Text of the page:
Although we knew there was no guarantee of a sighting, we did our research on increasing our chances of viewing the Aurora Borealis. With a wealth of advice already available, we found tips that were common amongst all sources, and some that slightly contradicted each other. In the end, there were definitely some snippets of information that aided us, and some which didn't. Each experience is unique, and the conditions can be so vastly different that they really are uncontrollable; the lights will either show up or they won't. However, I learnt some things that were really useful, and we discovered some tips of our own.
I'd love everyone searching for the lights to have the same magical experience that we did, so here is a consolidation of advice we received and our own experience.
- There's lots written about the timing of the lights - most indicating that sightings are more common between 10pm and 2am. Whilst this may be true as a general rule, for us the show started before darkness had even settled, at 7pm, and continued until 10.30. If we'd have set off to arrive at 10pm, it would have been over. I think the trick here is to stay flexible and set out early, even if it means a longer wait. We reasoned that as we would be waiting anyway, we might as well do so in the car.
- On the other hand, the oft-heard suggestion of leaving artificial lights as far behind as possible is absolutely true. Within the cocoon of darkness, the aurora shone bright and vivid, reaching out across the sky in every direction with only the stars twinkling gently in the background.
- Our guide for the ice caves recommended finding a spot with a picturesque background. We took our chances at the famous iceberg lake, and it was perfect. Photographically, it provided a context in which to frame the lights, the ice glowing with the various colours and revealing the true scale of the spectacle. It was also peaceful and quiet, the water gently lapping against the shore as the wind rushed by.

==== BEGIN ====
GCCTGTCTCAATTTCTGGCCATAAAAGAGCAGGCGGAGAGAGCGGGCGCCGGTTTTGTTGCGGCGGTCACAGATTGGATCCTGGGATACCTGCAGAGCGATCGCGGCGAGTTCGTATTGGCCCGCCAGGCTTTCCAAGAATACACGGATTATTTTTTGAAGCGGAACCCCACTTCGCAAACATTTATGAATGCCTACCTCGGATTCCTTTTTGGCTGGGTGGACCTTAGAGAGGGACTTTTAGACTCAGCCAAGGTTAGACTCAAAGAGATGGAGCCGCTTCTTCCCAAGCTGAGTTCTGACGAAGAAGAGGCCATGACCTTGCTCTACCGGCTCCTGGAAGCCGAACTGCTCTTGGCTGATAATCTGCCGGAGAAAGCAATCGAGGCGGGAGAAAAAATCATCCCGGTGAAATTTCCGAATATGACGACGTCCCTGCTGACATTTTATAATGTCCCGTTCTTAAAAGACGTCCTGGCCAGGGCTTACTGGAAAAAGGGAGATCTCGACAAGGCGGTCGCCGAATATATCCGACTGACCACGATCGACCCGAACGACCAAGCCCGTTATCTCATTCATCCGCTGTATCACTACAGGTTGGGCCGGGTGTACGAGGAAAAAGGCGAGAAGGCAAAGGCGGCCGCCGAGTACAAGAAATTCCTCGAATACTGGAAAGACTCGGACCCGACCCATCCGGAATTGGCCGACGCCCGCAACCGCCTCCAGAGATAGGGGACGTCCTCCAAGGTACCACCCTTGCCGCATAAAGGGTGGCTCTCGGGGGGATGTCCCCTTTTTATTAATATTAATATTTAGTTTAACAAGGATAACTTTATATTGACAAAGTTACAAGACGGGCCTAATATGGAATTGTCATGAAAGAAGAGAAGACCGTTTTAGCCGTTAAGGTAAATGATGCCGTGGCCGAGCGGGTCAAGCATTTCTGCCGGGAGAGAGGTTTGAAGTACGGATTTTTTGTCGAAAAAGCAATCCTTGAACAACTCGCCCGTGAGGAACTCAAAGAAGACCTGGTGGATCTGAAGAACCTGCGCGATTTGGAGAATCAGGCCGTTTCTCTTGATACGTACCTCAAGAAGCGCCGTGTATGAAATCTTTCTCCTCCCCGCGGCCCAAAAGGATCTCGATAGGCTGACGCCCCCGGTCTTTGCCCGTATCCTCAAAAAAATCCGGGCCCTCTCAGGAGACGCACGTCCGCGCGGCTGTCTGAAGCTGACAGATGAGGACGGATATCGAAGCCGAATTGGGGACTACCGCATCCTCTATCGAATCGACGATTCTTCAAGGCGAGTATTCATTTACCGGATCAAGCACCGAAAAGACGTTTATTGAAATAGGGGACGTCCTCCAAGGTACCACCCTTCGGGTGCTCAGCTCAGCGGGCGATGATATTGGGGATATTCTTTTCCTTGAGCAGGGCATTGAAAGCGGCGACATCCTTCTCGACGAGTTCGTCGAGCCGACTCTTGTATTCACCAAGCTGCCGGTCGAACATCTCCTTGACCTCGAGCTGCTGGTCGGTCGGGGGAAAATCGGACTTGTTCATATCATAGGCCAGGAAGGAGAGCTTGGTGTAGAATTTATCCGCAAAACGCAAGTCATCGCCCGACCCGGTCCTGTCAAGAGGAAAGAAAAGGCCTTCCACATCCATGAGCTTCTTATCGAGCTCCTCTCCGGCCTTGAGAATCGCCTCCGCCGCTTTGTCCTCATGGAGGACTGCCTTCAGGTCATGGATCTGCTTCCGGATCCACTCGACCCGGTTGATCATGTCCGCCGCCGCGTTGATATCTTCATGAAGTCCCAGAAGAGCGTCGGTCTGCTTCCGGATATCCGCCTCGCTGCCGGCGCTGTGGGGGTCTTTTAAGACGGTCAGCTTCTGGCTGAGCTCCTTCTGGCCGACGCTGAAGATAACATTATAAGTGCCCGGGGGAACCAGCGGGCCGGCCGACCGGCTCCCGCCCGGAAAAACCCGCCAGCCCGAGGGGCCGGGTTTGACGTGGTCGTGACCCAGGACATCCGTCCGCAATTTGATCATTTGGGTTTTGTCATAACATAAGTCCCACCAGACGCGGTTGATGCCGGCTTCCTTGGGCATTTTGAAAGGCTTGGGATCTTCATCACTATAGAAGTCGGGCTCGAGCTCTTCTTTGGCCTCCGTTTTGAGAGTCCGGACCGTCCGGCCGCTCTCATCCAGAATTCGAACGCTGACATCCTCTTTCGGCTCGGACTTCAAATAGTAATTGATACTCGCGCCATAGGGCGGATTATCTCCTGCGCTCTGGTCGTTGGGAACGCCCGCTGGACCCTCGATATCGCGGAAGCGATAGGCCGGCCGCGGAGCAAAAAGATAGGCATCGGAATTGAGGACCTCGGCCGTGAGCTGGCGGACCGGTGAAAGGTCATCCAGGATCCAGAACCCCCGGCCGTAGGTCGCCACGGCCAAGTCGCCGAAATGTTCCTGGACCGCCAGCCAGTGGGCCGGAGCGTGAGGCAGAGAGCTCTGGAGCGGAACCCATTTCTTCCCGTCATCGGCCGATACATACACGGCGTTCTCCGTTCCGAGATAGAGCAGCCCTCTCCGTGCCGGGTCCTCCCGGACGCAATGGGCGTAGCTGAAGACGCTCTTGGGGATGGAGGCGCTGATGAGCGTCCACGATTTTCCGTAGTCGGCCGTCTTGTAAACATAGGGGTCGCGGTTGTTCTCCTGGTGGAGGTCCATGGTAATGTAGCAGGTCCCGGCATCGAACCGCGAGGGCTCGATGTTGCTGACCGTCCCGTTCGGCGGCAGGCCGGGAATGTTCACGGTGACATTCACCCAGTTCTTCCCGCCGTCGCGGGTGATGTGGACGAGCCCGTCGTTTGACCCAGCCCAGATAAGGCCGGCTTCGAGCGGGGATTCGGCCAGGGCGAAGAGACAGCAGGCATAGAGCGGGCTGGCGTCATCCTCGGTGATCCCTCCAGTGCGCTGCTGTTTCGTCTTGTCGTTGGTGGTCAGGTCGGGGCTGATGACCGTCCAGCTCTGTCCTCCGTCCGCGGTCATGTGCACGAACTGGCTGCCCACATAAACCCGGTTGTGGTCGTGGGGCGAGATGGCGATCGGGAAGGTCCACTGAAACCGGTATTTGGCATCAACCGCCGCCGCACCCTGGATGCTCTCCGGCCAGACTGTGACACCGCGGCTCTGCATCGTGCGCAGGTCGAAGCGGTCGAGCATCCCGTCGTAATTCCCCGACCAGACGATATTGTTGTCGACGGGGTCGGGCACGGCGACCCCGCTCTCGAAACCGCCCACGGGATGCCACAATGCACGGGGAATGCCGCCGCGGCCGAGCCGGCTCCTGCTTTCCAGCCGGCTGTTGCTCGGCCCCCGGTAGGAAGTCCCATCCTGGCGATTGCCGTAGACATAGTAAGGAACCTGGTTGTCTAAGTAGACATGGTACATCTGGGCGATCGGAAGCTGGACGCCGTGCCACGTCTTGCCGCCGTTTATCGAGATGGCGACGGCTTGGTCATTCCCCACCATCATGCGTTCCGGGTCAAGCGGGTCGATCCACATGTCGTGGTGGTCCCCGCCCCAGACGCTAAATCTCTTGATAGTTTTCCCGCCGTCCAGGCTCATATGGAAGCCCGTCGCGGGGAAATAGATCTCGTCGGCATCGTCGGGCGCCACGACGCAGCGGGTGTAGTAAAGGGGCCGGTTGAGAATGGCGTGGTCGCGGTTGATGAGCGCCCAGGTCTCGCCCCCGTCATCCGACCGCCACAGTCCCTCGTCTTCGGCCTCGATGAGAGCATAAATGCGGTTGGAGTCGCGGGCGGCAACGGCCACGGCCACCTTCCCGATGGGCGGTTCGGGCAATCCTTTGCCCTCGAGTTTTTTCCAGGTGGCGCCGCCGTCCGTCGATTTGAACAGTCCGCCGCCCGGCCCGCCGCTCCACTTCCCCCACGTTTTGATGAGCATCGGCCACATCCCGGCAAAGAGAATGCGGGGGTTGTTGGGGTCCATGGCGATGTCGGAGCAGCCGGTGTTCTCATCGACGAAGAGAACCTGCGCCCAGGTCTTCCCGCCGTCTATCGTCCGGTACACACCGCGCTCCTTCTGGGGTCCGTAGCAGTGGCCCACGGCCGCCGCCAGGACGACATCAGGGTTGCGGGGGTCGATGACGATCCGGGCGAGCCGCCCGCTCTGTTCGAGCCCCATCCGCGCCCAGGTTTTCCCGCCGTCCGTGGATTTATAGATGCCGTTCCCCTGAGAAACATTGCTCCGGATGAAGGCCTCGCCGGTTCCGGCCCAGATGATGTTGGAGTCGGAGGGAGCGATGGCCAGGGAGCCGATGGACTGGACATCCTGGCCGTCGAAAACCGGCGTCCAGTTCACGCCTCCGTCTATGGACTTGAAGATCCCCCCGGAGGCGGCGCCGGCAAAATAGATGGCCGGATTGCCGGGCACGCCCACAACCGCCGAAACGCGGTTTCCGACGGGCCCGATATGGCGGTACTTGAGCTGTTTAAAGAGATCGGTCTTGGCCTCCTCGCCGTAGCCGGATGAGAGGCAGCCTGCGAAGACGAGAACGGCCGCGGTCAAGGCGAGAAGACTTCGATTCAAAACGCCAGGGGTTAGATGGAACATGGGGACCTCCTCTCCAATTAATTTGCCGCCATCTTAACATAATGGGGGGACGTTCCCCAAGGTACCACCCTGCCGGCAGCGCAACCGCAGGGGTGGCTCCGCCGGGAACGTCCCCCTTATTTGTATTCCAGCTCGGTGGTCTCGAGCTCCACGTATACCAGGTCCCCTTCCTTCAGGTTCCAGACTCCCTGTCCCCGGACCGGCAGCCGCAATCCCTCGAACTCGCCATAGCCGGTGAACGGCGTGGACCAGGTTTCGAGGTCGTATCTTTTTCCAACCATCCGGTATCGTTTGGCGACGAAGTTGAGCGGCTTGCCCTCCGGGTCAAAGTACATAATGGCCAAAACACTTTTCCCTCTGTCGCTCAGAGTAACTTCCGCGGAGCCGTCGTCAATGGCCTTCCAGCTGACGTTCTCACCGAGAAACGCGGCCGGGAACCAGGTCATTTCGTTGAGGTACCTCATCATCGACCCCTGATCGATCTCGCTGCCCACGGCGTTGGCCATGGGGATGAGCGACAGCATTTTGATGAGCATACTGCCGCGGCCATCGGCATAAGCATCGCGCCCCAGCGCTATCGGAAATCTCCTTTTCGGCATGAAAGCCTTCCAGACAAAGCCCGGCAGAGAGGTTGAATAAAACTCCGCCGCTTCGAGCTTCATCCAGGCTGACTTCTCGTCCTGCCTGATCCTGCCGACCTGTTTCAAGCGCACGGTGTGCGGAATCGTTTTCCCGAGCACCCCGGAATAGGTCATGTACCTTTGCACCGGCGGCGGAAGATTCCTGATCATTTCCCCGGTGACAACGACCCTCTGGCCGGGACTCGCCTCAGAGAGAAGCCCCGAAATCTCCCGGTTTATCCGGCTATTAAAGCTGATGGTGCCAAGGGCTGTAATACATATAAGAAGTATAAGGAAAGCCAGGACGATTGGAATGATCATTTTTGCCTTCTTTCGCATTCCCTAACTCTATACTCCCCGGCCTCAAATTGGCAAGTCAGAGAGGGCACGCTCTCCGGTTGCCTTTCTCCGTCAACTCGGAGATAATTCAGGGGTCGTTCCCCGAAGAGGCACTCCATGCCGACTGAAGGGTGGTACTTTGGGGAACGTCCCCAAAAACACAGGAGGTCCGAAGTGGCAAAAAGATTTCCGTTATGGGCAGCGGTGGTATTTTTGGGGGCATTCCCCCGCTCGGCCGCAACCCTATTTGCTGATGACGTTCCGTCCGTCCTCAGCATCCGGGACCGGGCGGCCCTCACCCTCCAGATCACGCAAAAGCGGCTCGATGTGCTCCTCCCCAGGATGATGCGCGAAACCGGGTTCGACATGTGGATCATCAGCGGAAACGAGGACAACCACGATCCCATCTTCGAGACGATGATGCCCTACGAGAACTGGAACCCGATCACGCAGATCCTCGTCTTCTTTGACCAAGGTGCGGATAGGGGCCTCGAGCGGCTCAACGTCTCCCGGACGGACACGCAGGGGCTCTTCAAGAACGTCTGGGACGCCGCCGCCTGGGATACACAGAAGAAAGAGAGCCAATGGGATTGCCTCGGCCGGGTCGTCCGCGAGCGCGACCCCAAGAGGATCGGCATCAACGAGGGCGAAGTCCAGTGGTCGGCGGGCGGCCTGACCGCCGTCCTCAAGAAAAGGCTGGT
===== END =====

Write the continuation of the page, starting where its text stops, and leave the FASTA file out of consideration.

- Take plenty of layers and some snacks! Having no idea about timings, we were prepared for upwards of 6 hours sitting in the car, in February. Warm clothing, a duvet for draping over, gloves, hat and scarf accompanied us, and even then we were cold after hours outside at a time. Snacks served as dinner and added fuel. It's also useful to bring a head torch to actually identify all these items in the dark!
- In terms of photography, I was worried about capturing anything on camera. Certainly not an expert in night photos at the best of time, I would have been happy with just a glimmer on screen. However, after trawling website after website in the weeks leading up the trip, I found a combination that worked quite well - if no-where near the standard of some of the photos I've seen! Setting the focus to infinity initially worked well, altering it slightly as time went on to try to sharpen the icebergs in the foreground, although it was a difficult balance and I certainly didn't always succeed. High aperture was also essential, and I fiddled with the exposure time a lot until I was happy. A tripod goes without saying, and even with the strong winds, it held up well. When the gusts were particularly bad I anchored the tripod behind the car, moving it further away only when confident that there was little risk of damage. Having an object in the foreground provided context and scale, the reflections of the aurora in the water dramatic and beautiful.
- The tools I found most useful for determining our 'hunting' plan were the aurora forecast, which can be found here: http://www.gi.alaska.edu/AuroraForecast , and the local weather forecast. The aurora forecast shows a band of potential sightings, and a number indicating the strength, ranging from 0-9. On the night we saw the lights, the prediction was a 2 - classed as 'low', although in reality the display was incredible, so don't be dis-heartened if the band appears weak.
- Finally, my advice is to just sit and enjoy this magnificent spectacle. Yes, having a photo or two is great, but unless you live in an aurora band and have multiple opportunities to see them, this may be a once-in-a-lifetime event, so take the time to experience it fully!
* 2013 UPDATE* - We were fortunate recently to have a second encounter with the Northern Lights in Finnish Lapland in February 2013. This time, I attended a specialised Aurora photography class before embarking on our first night searching, and have written a more detailed post about photographing and preparing for seeing the lights here:
How to photograph the Northern Lights
Please check it out!